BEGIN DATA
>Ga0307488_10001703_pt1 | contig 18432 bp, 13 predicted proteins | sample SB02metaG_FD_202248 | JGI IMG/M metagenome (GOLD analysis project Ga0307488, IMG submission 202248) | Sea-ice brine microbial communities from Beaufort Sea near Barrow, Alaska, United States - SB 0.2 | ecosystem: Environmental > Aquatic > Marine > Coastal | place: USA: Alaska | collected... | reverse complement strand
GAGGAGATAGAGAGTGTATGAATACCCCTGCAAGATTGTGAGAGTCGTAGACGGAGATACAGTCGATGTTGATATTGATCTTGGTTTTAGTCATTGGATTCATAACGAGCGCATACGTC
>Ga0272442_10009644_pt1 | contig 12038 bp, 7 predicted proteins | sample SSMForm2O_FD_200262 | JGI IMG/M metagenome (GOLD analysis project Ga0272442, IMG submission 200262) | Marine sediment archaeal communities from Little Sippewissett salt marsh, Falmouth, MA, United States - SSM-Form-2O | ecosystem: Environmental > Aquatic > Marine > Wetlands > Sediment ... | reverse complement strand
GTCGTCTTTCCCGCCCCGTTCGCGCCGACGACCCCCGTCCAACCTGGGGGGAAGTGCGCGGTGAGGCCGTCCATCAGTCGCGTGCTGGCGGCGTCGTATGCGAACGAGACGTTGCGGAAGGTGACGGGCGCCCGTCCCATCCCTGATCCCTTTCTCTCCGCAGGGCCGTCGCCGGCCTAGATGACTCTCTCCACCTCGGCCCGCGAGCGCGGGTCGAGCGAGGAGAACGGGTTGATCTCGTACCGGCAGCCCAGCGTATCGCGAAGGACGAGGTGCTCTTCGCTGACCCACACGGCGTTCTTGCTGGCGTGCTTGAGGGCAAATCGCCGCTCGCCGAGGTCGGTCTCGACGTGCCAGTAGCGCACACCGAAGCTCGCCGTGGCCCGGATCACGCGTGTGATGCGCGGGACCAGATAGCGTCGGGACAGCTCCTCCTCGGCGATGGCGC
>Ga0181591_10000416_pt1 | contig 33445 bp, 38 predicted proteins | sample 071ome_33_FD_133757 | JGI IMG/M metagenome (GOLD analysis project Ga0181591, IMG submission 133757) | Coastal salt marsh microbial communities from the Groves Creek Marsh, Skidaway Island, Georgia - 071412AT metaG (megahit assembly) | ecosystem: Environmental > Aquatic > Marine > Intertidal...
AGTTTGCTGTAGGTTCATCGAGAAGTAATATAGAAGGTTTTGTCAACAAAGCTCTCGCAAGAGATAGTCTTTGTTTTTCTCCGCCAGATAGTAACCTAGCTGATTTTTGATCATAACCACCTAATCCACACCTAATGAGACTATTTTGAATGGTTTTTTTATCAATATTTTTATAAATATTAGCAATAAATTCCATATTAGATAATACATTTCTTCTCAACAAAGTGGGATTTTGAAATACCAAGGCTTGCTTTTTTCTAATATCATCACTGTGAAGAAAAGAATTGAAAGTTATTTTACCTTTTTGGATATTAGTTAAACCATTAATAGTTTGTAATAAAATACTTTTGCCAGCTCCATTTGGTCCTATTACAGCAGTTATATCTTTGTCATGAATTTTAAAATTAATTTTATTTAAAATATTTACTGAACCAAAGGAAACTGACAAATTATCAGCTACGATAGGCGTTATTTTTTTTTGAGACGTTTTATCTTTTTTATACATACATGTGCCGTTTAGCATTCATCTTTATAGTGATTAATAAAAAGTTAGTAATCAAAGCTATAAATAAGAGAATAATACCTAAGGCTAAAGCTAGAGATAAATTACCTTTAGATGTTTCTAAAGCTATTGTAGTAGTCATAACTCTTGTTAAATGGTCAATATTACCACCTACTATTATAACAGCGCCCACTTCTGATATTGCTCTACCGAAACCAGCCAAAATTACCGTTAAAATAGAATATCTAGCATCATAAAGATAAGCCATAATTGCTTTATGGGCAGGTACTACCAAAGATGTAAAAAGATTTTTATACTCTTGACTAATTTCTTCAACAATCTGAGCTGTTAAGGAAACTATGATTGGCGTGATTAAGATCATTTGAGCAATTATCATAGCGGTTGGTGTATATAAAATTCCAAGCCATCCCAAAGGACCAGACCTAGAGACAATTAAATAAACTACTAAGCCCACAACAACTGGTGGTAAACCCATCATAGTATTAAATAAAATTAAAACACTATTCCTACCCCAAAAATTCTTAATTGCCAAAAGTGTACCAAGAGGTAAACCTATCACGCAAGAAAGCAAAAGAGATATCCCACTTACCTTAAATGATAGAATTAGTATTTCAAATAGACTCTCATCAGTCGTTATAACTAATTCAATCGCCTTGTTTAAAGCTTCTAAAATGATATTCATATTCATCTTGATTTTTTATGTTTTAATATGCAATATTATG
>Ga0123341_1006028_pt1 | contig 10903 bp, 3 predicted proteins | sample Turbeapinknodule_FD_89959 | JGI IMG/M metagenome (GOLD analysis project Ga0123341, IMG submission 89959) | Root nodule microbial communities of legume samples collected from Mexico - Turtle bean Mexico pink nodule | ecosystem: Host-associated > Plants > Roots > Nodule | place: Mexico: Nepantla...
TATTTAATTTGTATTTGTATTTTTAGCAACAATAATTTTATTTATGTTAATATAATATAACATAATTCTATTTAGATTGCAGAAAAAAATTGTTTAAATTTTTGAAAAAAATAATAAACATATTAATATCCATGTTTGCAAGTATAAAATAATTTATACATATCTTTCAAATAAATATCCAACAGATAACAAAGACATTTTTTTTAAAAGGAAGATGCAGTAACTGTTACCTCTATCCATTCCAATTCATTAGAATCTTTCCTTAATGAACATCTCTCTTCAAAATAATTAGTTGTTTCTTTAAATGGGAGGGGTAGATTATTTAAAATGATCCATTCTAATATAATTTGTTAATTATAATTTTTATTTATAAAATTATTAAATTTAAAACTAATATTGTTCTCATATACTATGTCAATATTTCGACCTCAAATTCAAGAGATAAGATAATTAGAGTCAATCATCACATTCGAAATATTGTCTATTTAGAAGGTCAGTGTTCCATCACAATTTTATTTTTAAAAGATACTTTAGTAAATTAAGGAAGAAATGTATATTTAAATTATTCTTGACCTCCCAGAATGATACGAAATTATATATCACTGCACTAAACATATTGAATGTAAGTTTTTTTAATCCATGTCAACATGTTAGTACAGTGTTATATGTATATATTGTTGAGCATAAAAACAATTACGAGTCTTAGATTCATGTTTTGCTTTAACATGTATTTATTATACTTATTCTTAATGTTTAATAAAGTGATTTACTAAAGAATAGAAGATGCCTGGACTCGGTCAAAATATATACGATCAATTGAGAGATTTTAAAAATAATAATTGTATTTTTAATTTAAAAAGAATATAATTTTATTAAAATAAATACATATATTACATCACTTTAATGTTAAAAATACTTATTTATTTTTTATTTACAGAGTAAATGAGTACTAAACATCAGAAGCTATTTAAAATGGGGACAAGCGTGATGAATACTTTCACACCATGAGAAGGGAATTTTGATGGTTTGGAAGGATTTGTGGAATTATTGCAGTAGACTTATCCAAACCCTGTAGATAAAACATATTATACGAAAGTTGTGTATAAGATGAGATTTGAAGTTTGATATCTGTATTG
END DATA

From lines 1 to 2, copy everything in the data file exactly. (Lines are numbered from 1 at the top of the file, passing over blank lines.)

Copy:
>Ga0307488_10001703_pt1 | contig 18432 bp, 13 predicted proteins | sample SB02metaG_FD_202248 | JGI IMG/M metagenome (GOLD analysis project Ga0307488, IMG submission 202248) | Sea-ice brine microbial communities from Beaufort Sea near Barrow, Alaska, United States - SB 0.2 | ecosystem: Environmental > Aquatic > Marine > Coastal | place: USA: Alaska | collected... | reverse complement strand
GAGGAGATAGAGAGTGTATGAATACCCCTGCAAGATTGTGAGAGTCGTAGACGGAGATACAGTCGATGTTGATATTGATCTTGGTTTTAGTCATTGGATTCATAACGAGCGCATACGTC